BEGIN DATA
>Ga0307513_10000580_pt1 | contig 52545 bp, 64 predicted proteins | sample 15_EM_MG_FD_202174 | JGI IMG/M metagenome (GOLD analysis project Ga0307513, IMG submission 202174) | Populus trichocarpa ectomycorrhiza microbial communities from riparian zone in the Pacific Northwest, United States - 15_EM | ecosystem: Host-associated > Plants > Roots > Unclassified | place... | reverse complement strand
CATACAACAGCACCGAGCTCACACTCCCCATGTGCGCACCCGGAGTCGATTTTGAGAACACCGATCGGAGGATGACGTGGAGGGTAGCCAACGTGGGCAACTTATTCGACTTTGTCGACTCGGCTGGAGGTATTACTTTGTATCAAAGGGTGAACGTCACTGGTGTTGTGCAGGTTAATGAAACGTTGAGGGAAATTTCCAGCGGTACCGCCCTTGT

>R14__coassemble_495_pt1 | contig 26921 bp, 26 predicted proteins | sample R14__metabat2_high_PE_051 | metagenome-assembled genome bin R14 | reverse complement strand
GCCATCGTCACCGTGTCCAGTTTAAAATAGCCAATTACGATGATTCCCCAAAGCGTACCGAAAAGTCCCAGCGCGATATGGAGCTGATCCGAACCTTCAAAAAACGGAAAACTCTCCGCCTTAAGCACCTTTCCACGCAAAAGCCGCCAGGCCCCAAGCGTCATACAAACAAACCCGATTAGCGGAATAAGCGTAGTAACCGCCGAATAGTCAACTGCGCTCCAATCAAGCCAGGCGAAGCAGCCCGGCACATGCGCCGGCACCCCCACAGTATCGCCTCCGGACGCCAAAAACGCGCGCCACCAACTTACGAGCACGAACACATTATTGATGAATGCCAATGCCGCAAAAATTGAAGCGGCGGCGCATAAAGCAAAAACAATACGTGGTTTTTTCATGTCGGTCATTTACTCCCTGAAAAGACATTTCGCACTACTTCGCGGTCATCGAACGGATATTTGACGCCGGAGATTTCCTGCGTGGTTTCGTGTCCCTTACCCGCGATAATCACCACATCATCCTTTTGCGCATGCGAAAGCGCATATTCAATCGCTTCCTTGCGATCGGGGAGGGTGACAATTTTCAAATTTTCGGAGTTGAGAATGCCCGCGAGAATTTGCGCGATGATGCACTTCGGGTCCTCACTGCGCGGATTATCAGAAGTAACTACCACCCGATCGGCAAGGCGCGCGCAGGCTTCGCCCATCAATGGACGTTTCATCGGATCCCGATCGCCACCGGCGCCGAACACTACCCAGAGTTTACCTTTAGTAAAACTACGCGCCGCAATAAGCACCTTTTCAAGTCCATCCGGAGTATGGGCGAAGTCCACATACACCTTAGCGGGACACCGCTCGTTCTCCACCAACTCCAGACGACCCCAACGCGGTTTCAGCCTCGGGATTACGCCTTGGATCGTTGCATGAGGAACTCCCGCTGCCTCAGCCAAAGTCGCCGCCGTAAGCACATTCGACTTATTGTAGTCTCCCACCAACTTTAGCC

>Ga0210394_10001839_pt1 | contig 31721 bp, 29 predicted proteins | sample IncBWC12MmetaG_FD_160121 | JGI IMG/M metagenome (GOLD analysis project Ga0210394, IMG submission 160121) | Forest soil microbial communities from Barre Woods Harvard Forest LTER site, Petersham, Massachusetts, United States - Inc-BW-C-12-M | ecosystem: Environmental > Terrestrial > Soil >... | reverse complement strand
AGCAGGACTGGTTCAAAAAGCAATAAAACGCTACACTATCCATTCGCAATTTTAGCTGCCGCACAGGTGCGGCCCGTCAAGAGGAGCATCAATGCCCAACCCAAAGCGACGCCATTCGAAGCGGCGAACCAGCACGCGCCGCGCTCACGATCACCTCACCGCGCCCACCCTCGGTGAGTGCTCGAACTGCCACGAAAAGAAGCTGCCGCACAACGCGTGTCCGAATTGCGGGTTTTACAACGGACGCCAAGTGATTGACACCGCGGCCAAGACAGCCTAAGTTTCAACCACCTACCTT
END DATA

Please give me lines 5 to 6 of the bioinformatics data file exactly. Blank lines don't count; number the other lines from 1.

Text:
>Ga0210394_10001839_pt1 | contig 31721 bp, 29 predicted proteins | sample IncBWC12MmetaG_FD_160121 | JGI IMG/M metagenome (GOLD analysis project Ga0210394, IMG submission 160121) | Forest soil microbial communities from Barre Woods Harvard Forest LTER site, Petersham, Massachusetts, United States - Inc-BW-C-12-M | ecosystem: Environmental > Terrestrial > Soil >... | reverse complement strand
AGCAGGACTGGTTCAAAAAGCAATAAAACGCTACACTATCCATTCGCAATTTTAGCTGCCGCACAGGTGCGGCCCGTCAAGAGGAGCATCAATGCCCAACCCAAAGCGACGCCATTCGAAGCGGCGAACCAGCACGCGCCGCGCTCACGATCACCTCACCGCGCCCACCCTCGGTGAGTGCTCGAACTGCCACGAAAAGAAGCTGCCGCACAACGCGTGTCCGAATTGCGGGTTTTACAACGGACGCCAAGTGATTGACACCGCGGCCAAGACAGCCTAAGTTTCAACCACCTACCTT